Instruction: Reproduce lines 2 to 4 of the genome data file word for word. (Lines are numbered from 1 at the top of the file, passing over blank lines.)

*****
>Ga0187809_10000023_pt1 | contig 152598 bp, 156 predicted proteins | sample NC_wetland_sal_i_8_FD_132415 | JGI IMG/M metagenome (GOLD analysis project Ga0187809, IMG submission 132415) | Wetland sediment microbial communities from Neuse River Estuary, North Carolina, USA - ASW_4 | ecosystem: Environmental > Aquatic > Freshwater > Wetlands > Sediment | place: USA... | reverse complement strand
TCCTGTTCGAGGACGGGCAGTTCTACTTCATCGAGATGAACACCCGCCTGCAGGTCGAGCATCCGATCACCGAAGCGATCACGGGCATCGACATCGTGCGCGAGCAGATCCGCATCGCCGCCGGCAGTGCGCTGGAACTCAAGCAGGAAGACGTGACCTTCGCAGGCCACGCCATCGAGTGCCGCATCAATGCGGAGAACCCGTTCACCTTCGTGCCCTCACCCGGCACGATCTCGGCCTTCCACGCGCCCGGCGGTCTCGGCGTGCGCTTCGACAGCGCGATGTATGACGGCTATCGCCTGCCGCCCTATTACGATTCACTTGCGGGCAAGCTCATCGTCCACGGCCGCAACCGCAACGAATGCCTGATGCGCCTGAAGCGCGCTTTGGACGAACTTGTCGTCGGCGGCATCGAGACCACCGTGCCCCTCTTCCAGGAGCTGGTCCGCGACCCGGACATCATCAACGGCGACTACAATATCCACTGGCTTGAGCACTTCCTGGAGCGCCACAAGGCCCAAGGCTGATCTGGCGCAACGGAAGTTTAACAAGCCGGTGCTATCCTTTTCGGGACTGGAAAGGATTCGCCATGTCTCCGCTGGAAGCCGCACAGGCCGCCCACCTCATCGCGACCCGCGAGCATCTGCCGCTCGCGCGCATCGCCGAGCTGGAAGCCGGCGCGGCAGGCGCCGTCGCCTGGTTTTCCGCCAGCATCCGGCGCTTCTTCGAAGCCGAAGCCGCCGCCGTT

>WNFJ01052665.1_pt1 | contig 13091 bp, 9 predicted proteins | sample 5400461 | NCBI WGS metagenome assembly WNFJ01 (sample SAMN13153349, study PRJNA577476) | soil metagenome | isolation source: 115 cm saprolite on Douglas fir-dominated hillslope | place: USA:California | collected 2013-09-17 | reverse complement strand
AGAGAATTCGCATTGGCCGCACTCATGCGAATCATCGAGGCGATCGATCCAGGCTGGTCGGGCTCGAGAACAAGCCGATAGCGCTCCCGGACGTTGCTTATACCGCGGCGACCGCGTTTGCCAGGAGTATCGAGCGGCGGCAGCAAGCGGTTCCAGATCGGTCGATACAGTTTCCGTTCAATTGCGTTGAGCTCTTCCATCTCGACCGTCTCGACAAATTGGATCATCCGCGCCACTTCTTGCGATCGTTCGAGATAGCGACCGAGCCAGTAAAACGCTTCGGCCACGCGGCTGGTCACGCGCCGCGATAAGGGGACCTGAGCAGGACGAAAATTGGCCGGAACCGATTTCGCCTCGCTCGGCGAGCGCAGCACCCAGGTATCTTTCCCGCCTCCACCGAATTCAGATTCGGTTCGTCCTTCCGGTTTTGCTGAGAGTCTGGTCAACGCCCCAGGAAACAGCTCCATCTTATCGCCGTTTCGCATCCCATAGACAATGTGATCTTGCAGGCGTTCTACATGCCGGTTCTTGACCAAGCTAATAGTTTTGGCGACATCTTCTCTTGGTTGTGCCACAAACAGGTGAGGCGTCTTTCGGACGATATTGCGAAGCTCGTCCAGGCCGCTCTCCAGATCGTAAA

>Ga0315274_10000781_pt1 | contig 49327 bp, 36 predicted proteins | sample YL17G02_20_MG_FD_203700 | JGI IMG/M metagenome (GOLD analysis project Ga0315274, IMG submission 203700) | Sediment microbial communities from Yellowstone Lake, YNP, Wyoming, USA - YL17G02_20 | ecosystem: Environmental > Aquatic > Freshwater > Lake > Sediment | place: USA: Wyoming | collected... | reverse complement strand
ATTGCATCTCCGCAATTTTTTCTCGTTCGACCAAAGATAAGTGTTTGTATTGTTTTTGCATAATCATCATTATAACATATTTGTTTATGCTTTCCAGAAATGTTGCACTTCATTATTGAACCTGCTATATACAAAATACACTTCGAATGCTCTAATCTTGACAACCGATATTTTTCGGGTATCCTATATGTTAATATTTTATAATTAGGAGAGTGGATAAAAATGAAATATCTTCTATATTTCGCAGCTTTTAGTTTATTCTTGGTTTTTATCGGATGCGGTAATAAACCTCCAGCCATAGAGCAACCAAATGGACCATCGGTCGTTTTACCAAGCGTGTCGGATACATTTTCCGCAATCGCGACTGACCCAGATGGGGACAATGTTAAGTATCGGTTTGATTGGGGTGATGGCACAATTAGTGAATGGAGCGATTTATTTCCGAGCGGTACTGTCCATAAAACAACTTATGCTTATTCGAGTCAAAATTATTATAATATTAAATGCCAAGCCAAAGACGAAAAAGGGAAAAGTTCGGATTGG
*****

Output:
TCCTGTTCGAGGACGGGCAGTTCTACTTCATCGAGATGAACACCCGCCTGCAGGTCGAGCATCCGATCACCGAAGCGATCACGGGCATCGACATCGTGCGCGAGCAGATCCGCATCGCCGCCGGCAGTGCGCTGGAACTCAAGCAGGAAGACGTGACCTTCGCAGGCCACGCCATCGAGTGCCGCATCAATGCGGAGAACCCGTTCACCTTCGTGCCCTCACCCGGCACGATCTCGGCCTTCCACGCGCCCGGCGGTCTCGGCGTGCGCTTCGACAGCGCGATGTATGACGGCTATCGCCTGCCGCCCTATTACGATTCACTTGCGGGCAAGCTCATCGTCCACGGCCGCAACCGCAACGAATGCCTGATGCGCCTGAAGCGCGCTTTGGACGAACTTGTCGTCGGCGGCATCGAGACCACCGTGCCCCTCTTCCAGGAGCTGGTCCGCGACCCGGACATCATCAACGGCGACTACAATATCCACTGGCTTGAGCACTTCCTGGAGCGCCACAAGGCCCAAGGCTGATCTGGCGCAACGGAAGTTTAACAAGCCGGTGCTATCCTTTTCGGGACTGGAAAGGATTCGCCATGTCTCCGCTGGAAGCCGCACAGGCCGCCCACCTCATCGCGACCCGCGAGCATCTGCCGCTCGCGCGCATCGCCGAGCTGGAAGCCGGCGCGGCAGGCGCCGTCGCCTGGTTTTCCGCCAGCATCCGGCGCTTCTTCGAAGCCGAAGCCGCCGCCGTT

>WNFJ01052665.1_pt1 | contig 13091 bp, 9 predicted proteins | sample 5400461 | NCBI WGS metagenome assembly WNFJ01 (sample SAMN13153349, study PRJNA577476) | soil metagenome | isolation source: 115 cm saprolite on Douglas fir-dominated hillslope | place: USA:California | collected 2013-09-17 | reverse complement strand
AGAGAATTCGCATTGGCCGCACTCATGCGAATCATCGAGGCGATCGATCCAGGCTGGTCGGGCTCGAGAACAAGCCGATAGCGCTCCCGGACGTTGCTTATACCGCGGCGACCGCGTTTGCCAGGAGTATCGAGCGGCGGCAGCAAGCGGTTCCAGATCGGTCGATACAGTTTCCGTTCAATTGCGTTGAGCTCTTCCATCTCGACCGTCTCGACAAATTGGATCATCCGCGCCACTTCTTGCGATCGTTCGAGATAGCGACCGAGCCAGTAAAACGCTTCGGCCACGCGGCTGGTCACGCGCCGCGATAAGGGGACCTGAGCAGGACGAAAATTGGCCGGAACCGATTTCGCCTCGCTCGGCGAGCGCAGCACCCAGGTATCTTTCCCGCCTCCACCGAATTCAGATTCGGTTCGTCCTTCCGGTTTTGCTGAGAGTCTGGTCAACGCCCCAGGAAACAGCTCCATCTTATCGCCGTTTCGCATCCCATAGACAATGTGATCTTGCAGGCGTTCTACATGCCGGTTCTTGACCAAGCTAATAGTTTTGGCGACATCTTCTCTTGGTTGTGCCACAAACAGGTGAGGCGTCTTTCGGACGATATTGCGAAGCTCGTCCAGGCCGCTCTCCAGATCGTAAA